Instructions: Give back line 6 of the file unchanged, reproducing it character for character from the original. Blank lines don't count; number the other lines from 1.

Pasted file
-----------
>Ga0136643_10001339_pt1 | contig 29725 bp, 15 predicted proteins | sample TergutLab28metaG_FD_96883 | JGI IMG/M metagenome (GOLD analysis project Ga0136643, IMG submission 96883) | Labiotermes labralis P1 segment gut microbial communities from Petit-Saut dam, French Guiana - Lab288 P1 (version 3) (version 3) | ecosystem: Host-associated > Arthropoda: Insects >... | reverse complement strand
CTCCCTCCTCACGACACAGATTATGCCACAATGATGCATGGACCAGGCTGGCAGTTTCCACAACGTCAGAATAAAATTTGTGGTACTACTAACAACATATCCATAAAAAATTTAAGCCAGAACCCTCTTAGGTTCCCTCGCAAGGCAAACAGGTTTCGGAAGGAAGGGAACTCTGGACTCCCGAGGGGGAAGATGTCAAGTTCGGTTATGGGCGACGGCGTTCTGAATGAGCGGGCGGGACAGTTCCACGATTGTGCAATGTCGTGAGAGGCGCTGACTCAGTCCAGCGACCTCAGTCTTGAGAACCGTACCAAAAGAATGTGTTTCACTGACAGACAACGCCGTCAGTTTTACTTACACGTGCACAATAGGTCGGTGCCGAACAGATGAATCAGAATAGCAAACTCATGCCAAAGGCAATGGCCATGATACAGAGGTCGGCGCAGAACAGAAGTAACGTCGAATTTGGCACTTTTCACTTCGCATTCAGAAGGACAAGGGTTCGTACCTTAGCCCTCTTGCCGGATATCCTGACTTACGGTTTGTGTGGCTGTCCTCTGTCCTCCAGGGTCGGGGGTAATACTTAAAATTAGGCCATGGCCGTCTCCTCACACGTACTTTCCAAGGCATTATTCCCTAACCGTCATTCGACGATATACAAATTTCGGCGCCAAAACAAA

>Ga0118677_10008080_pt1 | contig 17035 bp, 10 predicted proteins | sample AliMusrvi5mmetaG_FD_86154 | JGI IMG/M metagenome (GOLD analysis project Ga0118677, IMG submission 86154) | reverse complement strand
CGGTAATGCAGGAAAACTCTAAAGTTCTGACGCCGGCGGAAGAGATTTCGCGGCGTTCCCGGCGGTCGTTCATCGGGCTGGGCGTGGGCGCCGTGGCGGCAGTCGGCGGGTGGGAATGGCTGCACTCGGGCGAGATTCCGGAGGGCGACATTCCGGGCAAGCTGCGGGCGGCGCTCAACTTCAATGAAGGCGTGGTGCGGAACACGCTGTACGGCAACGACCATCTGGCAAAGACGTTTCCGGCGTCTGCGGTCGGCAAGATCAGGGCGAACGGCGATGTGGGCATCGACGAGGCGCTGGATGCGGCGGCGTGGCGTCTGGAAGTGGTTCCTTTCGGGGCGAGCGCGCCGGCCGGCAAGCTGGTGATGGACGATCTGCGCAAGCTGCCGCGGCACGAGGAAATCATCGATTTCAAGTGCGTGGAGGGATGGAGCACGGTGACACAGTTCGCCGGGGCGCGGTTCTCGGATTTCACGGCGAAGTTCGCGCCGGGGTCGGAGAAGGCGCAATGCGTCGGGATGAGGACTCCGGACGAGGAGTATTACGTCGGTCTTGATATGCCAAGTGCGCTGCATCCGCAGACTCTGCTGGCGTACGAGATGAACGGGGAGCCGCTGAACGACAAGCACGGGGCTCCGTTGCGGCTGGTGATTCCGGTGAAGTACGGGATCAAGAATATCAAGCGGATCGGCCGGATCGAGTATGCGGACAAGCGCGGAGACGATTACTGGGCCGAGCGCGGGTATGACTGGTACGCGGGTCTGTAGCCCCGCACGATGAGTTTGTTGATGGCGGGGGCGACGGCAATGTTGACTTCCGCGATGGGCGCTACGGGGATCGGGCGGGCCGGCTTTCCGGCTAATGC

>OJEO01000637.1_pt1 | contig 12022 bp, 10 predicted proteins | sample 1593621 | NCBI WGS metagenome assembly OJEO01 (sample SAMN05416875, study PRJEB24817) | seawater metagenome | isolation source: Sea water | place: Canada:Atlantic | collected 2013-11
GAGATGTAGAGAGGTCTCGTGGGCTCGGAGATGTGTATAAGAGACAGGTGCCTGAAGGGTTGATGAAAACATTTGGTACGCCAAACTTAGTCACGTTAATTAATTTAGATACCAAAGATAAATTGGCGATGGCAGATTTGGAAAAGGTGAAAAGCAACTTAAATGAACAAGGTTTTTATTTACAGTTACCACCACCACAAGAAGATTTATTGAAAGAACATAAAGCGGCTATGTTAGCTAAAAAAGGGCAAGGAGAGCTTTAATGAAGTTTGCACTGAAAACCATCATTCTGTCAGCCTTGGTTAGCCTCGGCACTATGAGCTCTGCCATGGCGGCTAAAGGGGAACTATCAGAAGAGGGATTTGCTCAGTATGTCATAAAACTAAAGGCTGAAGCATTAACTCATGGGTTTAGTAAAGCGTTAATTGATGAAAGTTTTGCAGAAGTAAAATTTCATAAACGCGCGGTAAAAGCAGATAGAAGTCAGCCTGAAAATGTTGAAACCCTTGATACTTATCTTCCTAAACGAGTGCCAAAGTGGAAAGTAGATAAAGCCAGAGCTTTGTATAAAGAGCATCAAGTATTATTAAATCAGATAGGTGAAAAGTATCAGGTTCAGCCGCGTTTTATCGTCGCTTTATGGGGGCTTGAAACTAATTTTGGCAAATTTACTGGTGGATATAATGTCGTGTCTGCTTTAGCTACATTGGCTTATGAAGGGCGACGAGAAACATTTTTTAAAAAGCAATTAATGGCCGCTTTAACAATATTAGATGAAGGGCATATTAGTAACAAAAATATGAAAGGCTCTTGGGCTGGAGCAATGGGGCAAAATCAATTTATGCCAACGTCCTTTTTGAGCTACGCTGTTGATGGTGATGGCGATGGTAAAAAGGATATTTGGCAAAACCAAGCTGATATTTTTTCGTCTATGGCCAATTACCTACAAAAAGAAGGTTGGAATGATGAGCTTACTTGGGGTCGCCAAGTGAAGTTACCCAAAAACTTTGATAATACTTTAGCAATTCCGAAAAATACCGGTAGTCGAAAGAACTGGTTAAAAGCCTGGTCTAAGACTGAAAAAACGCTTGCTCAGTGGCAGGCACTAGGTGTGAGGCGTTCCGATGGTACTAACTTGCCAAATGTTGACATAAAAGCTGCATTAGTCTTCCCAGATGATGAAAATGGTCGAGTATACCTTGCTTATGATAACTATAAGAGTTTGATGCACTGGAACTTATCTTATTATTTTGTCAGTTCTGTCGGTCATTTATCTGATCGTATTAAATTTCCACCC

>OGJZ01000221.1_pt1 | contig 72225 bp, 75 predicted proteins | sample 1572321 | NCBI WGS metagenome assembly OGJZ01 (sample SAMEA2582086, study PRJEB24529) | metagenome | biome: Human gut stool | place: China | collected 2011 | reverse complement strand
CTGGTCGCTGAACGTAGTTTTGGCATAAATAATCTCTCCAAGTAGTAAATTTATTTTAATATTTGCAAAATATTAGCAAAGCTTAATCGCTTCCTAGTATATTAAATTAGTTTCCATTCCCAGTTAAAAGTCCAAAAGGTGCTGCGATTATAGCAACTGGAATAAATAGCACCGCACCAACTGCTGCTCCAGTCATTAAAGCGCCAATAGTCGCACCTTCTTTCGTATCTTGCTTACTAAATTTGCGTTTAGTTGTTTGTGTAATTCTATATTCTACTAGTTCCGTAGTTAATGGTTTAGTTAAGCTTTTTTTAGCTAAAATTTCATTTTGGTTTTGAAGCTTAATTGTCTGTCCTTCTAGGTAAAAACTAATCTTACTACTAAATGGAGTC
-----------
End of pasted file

GAGATGTAGAGAGGTCTCGTGGGCTCGGAGATGTGTATAAGAGACAGGTGCCTGAAGGGTTGATGAAAACATTTGGTACGCCAAACTTAGTCACGTTAATTAATTTAGATACCAAAGATAAATTGGCGATGGCAGATTTGGAAAAGGTGAAAAGCAACTTAAATGAACAAGGTTTTTATTTACAGTTACCACCACCACAAGAAGATTTATTGAAAGAACATAAAGCGGCTATGTTAGCTAAAAAAGGGCAAGGAGAGCTTTAATGAAGTTTGCACTGAAAACCATCATTCTGTCAGCCTTGGTTAGCCTCGGCACTATGAGCTCTGCCATGGCGGCTAAAGGGGAACTATCAGAAGAGGGATTTGCTCAGTATGTCATAAAACTAAAGGCTGAAGCATTAACTCATGGGTTTAGTAAAGCGTTAATTGATGAAAGTTTTGCAGAAGTAAAATTTCATAAACGCGCGGTAAAAGCAGATAGAAGTCAGCCTGAAAATGTTGAAACCCTTGATACTTATCTTCCTAAACGAGTGCCAAAGTGGAAAGTAGATAAAGCCAGAGCTTTGTATAAAGAGCATCAAGTATTATTAAATCAGATAGGTGAAAAGTATCAGGTTCAGCCGCGTTTTATCGTCGCTTTATGGGGGCTTGAAACTAATTTTGGCAAATTTACTGGTGGATATAATGTCGTGTCTGCTTTAGCTACATTGGCTTATGAAGGGCGACGAGAAACATTTTTTAAAAAGCAATTAATGGCCGCTTTAACAATATTAGATGAAGGGCATATTAGTAACAAAAATATGAAAGGCTCTTGGGCTGGAGCAATGGGGCAAAATCAATTTATGCCAACGTCCTTTTTGAGCTACGCTGTTGATGGTGATGGCGATGGTAAAAAGGATATTTGGCAAAACCAAGCTGATATTTTTTCGTCTATGGCCAATTACCTACAAAAAGAAGGTTGGAATGATGAGCTTACTTGGGGTCGCCAAGTGAAGTTACCCAAAAACTTTGATAATACTTTAGCAATTCCGAAAAATACCGGTAGTCGAAAGAACTGGTTAAAAGCCTGGTCTAAGACTGAAAAAACGCTTGCTCAGTGGCAGGCACTAGGTGTGAGGCGTTCCGATGGTACTAACTTGCCAAATGTTGACATAAAAGCTGCATTAGTCTTCCCAGATGATGAAAATGGTCGAGTATACCTTGCTTATGATAACTATAAGAGTTTGATGCACTGGAACTTATCTTATTATTTTGTCAGTTCTGTCGGTCATTTATCTGATCGTATTAAATTTCCACCC